READING THE WAVES
Grades 4 - 6
From the time we are developing as unborn babies to the day
we die, sounds are all around us. You know sound can be a loud bang or a
symphony orchestra. Yet, have you ever taken time to observe what sounds
are made of? The video segments used in this lesson will reveal the parts
of sound and what factors control sound. The viewing and post-viewing
serve to reinforce the video segments using worksheets and hands-out
The lesson is divided into five one-hour segments.
Minds on Science - "Sound All Around"
Students will be able to:
- explain what a sound wave is and draw one;
- list sounds in their school area and explain what they are made of;
- define the Doppler Effect;
- explain how sound reacts in: air, the absence of air, water;
- explain what makes sound: higher or lower, louder or softer.
Per group of 3 or 4:
- previously used office paper that has one clean side
- rubber band
- Pyrex glass flask
- stopper for flask
- cup hook
- string (6 in)
- tiny bell
- paper cup
- ticking wrist watch
- handouts, provided at end of this lesson (FOCUS FOR VIEWING
for Lessons 1-5, and a Sound Wave Chart)
- pencil or pen
- chart paper and marker
- heat source
- large bell, or cymbal
- stop watch, or wrist-watch with sweep second-hand
- alarm clock
- 10-foot cord
- sound waves
- vocal cords
- Doppler Effect
- bell jar
- light waves
In groups of 3 or 4, have the students list all the sounds
hear in the classroom. Next, go outside and have them continue their list
by writing down the sounds they hear around the school grounds. Once they
are back in the classroom, make a chart comprised of the group lists and
discuss the sounds on the chart.
Discuss what made each sound. Hand out the Sound Wave Chart (attached)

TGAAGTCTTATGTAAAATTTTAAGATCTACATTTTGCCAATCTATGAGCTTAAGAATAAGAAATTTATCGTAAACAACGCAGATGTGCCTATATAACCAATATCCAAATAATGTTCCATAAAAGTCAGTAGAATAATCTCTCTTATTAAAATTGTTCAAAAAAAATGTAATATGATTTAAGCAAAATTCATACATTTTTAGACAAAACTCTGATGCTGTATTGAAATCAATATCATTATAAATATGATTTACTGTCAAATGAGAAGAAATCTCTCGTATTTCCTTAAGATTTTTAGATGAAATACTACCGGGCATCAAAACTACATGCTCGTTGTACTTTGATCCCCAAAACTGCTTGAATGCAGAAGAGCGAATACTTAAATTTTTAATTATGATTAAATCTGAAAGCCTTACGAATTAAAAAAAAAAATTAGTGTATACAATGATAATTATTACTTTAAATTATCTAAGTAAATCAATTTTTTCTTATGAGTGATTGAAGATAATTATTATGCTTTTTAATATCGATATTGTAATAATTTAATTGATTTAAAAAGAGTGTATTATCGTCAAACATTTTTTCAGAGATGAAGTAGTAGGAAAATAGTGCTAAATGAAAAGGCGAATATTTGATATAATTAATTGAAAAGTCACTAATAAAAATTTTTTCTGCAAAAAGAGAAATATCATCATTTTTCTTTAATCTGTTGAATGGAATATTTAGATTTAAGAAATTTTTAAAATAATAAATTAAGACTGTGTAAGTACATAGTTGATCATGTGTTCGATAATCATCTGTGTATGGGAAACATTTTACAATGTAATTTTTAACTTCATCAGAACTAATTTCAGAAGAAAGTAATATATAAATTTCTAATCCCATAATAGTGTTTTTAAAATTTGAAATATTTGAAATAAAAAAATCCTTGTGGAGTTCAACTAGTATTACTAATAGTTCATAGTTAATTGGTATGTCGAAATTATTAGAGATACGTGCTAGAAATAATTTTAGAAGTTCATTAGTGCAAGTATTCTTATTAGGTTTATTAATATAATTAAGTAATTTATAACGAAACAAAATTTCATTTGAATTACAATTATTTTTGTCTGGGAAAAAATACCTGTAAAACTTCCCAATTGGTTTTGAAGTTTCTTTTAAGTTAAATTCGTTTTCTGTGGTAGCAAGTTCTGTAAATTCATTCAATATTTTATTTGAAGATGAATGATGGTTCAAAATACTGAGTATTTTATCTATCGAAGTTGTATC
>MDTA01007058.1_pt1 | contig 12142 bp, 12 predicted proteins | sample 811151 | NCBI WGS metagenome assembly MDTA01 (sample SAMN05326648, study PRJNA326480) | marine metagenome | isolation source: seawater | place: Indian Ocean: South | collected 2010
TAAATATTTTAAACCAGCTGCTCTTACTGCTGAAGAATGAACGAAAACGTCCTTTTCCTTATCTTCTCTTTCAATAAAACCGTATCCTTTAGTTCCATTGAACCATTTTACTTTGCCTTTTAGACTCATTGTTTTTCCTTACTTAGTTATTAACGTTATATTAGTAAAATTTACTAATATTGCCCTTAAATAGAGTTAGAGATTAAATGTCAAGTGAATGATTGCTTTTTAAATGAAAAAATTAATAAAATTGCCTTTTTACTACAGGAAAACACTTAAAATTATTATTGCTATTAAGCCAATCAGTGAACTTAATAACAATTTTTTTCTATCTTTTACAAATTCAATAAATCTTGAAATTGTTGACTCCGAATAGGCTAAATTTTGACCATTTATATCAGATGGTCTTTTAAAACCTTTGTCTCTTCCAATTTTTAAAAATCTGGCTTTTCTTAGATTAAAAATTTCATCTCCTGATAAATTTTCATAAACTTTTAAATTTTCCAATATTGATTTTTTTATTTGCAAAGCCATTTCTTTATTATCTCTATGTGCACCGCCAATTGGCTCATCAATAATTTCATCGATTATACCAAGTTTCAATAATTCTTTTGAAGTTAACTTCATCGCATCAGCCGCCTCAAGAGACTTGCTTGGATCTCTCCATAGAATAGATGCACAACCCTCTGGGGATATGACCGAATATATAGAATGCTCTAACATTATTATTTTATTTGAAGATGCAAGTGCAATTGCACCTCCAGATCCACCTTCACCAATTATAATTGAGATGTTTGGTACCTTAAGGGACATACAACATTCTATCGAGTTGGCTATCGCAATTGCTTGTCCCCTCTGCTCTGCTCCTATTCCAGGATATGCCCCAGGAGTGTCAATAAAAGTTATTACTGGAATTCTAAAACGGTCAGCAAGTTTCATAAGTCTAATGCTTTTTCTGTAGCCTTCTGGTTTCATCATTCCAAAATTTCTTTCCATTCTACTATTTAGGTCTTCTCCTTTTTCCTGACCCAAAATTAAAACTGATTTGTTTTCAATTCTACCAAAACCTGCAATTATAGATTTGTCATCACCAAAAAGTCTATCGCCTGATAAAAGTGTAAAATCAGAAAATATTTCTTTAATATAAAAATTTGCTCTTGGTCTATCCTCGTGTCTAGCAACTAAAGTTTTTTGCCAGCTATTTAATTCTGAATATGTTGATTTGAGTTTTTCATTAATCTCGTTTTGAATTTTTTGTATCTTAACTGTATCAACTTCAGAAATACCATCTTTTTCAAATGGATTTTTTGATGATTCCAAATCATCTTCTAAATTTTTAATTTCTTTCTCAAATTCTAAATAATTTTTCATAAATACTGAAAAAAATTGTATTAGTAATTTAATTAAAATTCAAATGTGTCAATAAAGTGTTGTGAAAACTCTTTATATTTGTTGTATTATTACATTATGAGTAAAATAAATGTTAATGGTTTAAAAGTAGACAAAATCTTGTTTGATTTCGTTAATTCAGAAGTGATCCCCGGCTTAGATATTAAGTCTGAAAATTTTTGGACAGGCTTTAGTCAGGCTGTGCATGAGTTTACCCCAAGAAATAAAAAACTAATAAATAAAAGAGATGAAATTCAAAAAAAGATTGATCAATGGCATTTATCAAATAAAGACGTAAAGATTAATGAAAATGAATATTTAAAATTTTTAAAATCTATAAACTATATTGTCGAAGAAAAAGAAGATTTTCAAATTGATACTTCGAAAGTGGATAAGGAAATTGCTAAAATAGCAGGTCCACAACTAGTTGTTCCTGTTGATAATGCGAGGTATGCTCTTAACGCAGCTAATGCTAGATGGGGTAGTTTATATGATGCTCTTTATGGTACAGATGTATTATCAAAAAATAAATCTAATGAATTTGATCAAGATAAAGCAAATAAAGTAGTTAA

discuss the parts of a sound wave. Finally, discuss and define the
To give a specific focus for viewing, students should be directed to list
what sound sources are presented, and what devices were used to recreate
and record sounds.
On another day, explain that this next video segment presents Kim's
vocal cords, the bel jar and the concept of a vacuum. To provide a
focus for viewing, direct students to look for what transmits sound and
what a sound wave is.
On another day, explain that this segment presents the video recording of
different sounds. To give students a specific focus for viewing, direct
them to list the sounds that will be recorded. They are then to state the
factors that make sounds higher/lower and softer/louder. List differences
between light and sounds waves. Distribute FOCUS FOR VIEWING Worksheet
On another day, explain that the next segment presents the Doppler
To give students a specific focus for viewing, distribute Focus For
Worksheet #4, and tell them to jot down a definition of the Doppler
as they view the video segment.
The final segment explains how certain sound waves can be felt. Students
should be able to explain why loud sounds can hurt you. To give students
a specific focus for viewing, have them turn their attention to how
use sound waves to diagnose and cure medical problems. Distribute Focus
for Viewing Worksheet #5.
START tape. PLAY through the entire program (approximately 15
minutes). Discuss Kim's problem (REWIND the tape to the part
a video of vocal cords). Answer the questions for Focus for Viewing
START at the segment of the program that shows a video of vocal
PLAY through until you reach the end of the explanation of what a
sound wave is.
STOP. Have the students answer the questions on the work-sheet
headed FOCUS FOR VIEWING, Worksheet #2.
RESUME PLAY through to the start of the explanation of the
STOP. Students should answer the questions on the worksheet
headed Focus for Viewing #3.
PLAY through the entire explanation of the Doppler effect.
Students should answer the questions on the worksheet headed Focus for